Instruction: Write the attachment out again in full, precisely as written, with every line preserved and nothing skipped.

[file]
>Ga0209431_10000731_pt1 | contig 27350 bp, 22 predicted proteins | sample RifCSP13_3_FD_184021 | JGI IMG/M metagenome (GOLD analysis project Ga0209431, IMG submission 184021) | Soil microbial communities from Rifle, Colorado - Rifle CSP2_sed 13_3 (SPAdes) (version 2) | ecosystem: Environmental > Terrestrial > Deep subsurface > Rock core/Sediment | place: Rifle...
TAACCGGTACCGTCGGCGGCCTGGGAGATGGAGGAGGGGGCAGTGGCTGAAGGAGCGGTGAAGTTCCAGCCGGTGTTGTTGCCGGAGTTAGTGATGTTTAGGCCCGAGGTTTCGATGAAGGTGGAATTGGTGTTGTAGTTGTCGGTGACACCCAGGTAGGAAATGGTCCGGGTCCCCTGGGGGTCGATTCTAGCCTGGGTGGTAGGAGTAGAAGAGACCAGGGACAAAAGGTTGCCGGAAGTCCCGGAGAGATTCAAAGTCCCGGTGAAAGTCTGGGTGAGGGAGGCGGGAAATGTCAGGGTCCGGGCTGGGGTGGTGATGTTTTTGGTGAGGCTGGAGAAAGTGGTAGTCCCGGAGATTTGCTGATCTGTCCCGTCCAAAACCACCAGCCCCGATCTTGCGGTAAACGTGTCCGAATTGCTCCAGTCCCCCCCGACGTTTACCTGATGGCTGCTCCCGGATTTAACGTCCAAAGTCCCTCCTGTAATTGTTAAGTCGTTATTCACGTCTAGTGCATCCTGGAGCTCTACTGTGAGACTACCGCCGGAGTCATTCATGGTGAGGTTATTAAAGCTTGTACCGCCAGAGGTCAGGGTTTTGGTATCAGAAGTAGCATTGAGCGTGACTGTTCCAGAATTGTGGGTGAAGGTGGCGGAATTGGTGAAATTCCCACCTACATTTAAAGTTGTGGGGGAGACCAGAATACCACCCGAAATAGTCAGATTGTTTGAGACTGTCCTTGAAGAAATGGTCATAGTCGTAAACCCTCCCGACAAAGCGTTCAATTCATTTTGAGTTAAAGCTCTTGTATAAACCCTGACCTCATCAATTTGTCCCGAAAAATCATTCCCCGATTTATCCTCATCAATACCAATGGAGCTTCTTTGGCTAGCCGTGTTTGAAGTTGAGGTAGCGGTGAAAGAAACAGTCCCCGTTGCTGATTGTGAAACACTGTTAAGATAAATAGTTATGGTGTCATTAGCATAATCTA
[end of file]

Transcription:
>Ga0209431_10000731_pt1 | contig 27350 bp, 22 predicted proteins | sample RifCSP13_3_FD_184021 | JGI IMG/M metagenome (GOLD analysis project Ga0209431, IMG submission 184021) | Soil microbial communities from Rifle, Colorado - Rifle CSP2_sed 13_3 (SPAdes) (version 2) | ecosystem: Environmental > Terrestrial > Deep subsurface > Rock core/Sediment | place: Rifle...
TAACCGGTACCGTCGGCGGCCTGGGAGATGGAGGAGGGGGCAGTGGCTGAAGGAGCGGTGAAGTTCCAGCCGGTGTTGTTGCCGGAGTTAGTGATGTTTAGGCCCGAGGTTTCGATGAAGGTGGAATTGGTGTTGTAGTTGTCGGTGACACCCAGGTAGGAAATGGTCCGGGTCCCCTGGGGGTCGATTCTAGCCTGGGTGGTAGGAGTAGAAGAGACCAGGGACAAAAGGTTGCCGGAAGTCCCGGAGAGATTCAAAGTCCCGGTGAAAGTCTGGGTGAGGGAGGCGGGAAATGTCAGGGTCCGGGCTGGGGTGGTGATGTTTTTGGTGAGGCTGGAGAAAGTGGTAGTCCCGGAGATTTGCTGATCTGTCCCGTCCAAAACCACCAGCCCCGATCTTGCGGTAAACGTGTCCGAATTGCTCCAGTCCCCCCCGACGTTTACCTGATGGCTGCTCCCGGATTTAACGTCCAAAGTCCCTCCTGTAATTGTTAAGTCGTTATTCACGTCTAGTGCATCCTGGAGCTCTACTGTGAGACTACCGCCGGAGTCATTCATGGTGAGGTTATTAAAGCTTGTACCGCCAGAGGTCAGGGTTTTGGTATCAGAAGTAGCATTGAGCGTGACTGTTCCAGAATTGTGGGTGAAGGTGGCGGAATTGGTGAAATTCCCACCTACATTTAAAGTTGTGGGGGAGACCAGAATACCACCCGAAATAGTCAGATTGTTTGAGACTGTCCTTGAAGAAATGGTCATAGTCGTAAACCCTCCCGACAAAGCGTTCAATTCATTTTGAGTTAAAGCTCTTGTATAAACCCTGACCTCATCAATTTGTCCCGAAAAATCATTCCCCGATTTATCCTCATCAATACCAATGGAGCTTCTTTGGCTAGCCGTGTTTGAAGTTGAGGTAGCGGTGAAAGAAACAGTCCCCGTTGCTGATTGTGAAACACTGTTAAGATAAATAGTTATGGTGTCATTAGCATAATCTA